Slammed by critics and slighted in the Emmy nominations, "Desperate Housewives" endured a rocky second season. But better times are coming to Wisteria Lane, ABC Entertainment President Stephen McPherson said Tuesday.
Series creator Marc Cherry will be the sole executive producer following the departure of Tom Spezialy, who helped launch the show, McPherson said.
"Marc has taken over 100 percent of the show-running and that's been a terrific change," he said. "The early scripts and the story lines and arcs and the mystery are a lot stronger from the get-go."
Both the show's dark comedy and its soap-opera heart will be strongly in evidence when the show returns Sept. 24, he said. ABC kicks off its fall season Sept. 8.
All of the third-season episodes are arriving "through Marc's typewriter, which I think is a great thing," said McPherson, who didn't elaborate on Spezialy's exit.
Spezialy isn't out in the cold: He has a development deal with Touchstone Television, ABC owner Walt Disney Co.'s TV studio, a Touchstone spokeswoman said.
Appearing before the Television Critics Association, McPherson rejected one reporter's contention that "Desperate Housewives" suffered a "creative collapse." But he acknowledged the show that was an unmitigated success in its freshman year had problems in the second.
"Everyone, including Marc, admitted that at the beginning of last year he stumbled a little bit, answered so many questions at the end of the first season that he really spent too much time setting up the mystery, the new arcs," McPherson said. "This year we're going to jump right in."
Cherry, whose TV expertise was in half-hour comedy (he cut his writing teeth on "The Golden Girls") had been paired at the beginning of the ABC show with Spezialy, who brought experience as a drama producer ("Ed," "Dead Like Me").
McPherson was asked if the tone of "Desperate Housewives" would change with Cherry's total stewardship.
"I think it's going to get back a little bit more to the heart of it, which I think tonally was kind of a wicked comedy," he said.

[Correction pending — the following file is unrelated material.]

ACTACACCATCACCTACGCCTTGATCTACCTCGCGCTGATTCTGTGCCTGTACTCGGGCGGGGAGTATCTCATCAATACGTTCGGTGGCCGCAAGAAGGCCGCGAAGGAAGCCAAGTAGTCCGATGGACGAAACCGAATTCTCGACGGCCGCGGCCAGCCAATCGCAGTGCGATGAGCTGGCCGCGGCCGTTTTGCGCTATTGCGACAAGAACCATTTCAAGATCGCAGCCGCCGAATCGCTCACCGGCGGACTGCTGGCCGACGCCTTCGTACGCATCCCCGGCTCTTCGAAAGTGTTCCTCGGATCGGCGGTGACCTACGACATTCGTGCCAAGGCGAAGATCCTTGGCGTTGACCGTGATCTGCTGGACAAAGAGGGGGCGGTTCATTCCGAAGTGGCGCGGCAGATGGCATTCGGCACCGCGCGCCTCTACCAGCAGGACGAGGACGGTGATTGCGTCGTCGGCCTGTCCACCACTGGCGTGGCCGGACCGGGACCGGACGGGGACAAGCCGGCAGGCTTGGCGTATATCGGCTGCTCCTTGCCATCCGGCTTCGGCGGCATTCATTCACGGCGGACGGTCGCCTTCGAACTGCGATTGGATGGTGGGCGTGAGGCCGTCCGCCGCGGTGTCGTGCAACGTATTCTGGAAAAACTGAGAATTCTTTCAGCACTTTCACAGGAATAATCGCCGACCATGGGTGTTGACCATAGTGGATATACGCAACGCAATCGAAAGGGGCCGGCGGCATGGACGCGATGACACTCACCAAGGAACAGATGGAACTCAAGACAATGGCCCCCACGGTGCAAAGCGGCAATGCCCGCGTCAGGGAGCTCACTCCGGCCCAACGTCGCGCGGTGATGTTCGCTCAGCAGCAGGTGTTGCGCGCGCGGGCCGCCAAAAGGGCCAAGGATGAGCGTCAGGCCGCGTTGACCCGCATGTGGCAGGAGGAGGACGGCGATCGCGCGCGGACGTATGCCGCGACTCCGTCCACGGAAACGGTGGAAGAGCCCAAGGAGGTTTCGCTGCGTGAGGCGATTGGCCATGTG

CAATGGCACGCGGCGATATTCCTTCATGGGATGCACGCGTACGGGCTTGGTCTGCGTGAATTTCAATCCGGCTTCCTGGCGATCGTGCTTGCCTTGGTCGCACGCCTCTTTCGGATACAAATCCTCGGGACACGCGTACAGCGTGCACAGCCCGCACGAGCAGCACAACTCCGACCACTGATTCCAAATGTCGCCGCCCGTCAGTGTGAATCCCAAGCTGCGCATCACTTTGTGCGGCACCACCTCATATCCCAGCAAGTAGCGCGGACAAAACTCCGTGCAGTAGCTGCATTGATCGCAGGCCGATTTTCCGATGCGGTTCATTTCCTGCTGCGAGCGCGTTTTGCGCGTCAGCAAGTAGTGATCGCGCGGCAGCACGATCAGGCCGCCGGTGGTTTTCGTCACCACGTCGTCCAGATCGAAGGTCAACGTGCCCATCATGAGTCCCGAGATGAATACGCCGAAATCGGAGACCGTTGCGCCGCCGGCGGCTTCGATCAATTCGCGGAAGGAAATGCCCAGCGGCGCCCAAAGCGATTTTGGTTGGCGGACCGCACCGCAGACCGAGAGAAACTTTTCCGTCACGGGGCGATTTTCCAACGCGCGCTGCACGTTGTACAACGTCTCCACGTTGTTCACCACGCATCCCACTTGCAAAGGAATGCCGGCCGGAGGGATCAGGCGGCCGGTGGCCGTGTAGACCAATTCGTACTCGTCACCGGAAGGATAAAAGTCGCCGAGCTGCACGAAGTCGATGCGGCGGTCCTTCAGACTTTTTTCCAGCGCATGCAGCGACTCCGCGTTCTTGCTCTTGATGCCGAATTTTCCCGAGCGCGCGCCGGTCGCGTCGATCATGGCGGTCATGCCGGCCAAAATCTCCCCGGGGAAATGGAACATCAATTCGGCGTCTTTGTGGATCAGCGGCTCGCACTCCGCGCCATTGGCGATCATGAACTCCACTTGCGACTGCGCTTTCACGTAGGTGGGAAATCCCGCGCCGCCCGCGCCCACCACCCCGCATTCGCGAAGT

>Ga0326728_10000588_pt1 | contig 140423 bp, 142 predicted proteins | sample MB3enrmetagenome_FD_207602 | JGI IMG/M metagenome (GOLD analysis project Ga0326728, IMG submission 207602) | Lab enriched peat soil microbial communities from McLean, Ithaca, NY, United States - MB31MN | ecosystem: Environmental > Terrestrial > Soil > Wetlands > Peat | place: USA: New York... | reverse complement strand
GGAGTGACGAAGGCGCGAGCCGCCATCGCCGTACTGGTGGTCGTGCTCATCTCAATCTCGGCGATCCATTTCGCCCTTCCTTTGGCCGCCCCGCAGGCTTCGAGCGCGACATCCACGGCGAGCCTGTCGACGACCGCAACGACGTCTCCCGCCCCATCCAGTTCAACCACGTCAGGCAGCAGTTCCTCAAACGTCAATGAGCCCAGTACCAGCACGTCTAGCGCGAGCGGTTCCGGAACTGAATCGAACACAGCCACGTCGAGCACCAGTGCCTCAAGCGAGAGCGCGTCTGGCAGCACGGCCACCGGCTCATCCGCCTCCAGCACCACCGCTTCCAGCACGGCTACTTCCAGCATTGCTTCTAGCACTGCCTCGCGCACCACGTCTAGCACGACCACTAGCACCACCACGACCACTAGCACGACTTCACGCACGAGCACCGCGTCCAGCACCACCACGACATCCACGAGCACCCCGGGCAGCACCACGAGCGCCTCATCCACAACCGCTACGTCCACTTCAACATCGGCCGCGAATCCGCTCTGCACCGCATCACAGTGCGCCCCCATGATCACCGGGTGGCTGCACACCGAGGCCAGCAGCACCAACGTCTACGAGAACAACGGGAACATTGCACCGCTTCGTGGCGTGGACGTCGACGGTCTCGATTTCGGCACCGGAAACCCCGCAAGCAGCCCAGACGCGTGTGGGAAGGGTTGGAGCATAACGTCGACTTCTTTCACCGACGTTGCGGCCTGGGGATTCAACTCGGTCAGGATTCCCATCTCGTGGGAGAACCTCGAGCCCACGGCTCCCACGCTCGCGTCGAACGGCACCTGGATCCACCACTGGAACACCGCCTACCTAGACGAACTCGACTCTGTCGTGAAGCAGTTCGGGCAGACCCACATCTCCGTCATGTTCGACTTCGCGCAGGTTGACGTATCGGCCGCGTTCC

With "100 percent of the responsibility falling on his shoulders," McPherson added, Cherry has made an effort to stay ahead on story planning and themes.
"We have seen more arcing of the entire season from a specific story standpoint and soap standpoint than we've ever seen so far," the programming chief said.
The suburban satire, which stars Teri Hatcher, Felicity Huffman, Marcia Cross, Eva Longoria and Nicollette Sheridan, held strong in the ratings despite critical mutterings that it had lost its way creatively. It finished as the No. 4 show among viewers for the 2005-06 season.
But this month's Emmy snub added to the show's woes. While three of the stars were nominated last year and Huffman won the best comedy actress trophy, only newcomer Alfre Woodard snagged a bid for the Aug. 27 Emmy Awards ceremony.
The same treatment met another ABC hit, "Lost," which was named best drama series last year and wasn't even nominated this time. The network did score with its medical drama "Grey's Anatomy," among the leading nominees with 11 nods.
McPherson refused to accept that the quality of the shows was the issue, instead fingering a new Emmy nominations approach that he suggested should be scuttled.
Under the revised approach, blue-ribbon panels played an instrumental role in determining the nominees in the categories of drama and comedy series (previously decided by a general membership vote) and lead actors and actresses.
McPherson was especially aggrieved by the "Lost" snub, which followed a well-received season.
"Clearly it's because of the new system, I would assume. Who wins the Emmys is one thing, but to have that kind of oversight to me is remarkable and it's sad for a show like that. It's one of the best shows on the air and maybe one of the best shows of all time."
"I hope the academy will look at it and realize that maybe the changes they made aren't all good and they need to go back to the old system," he said.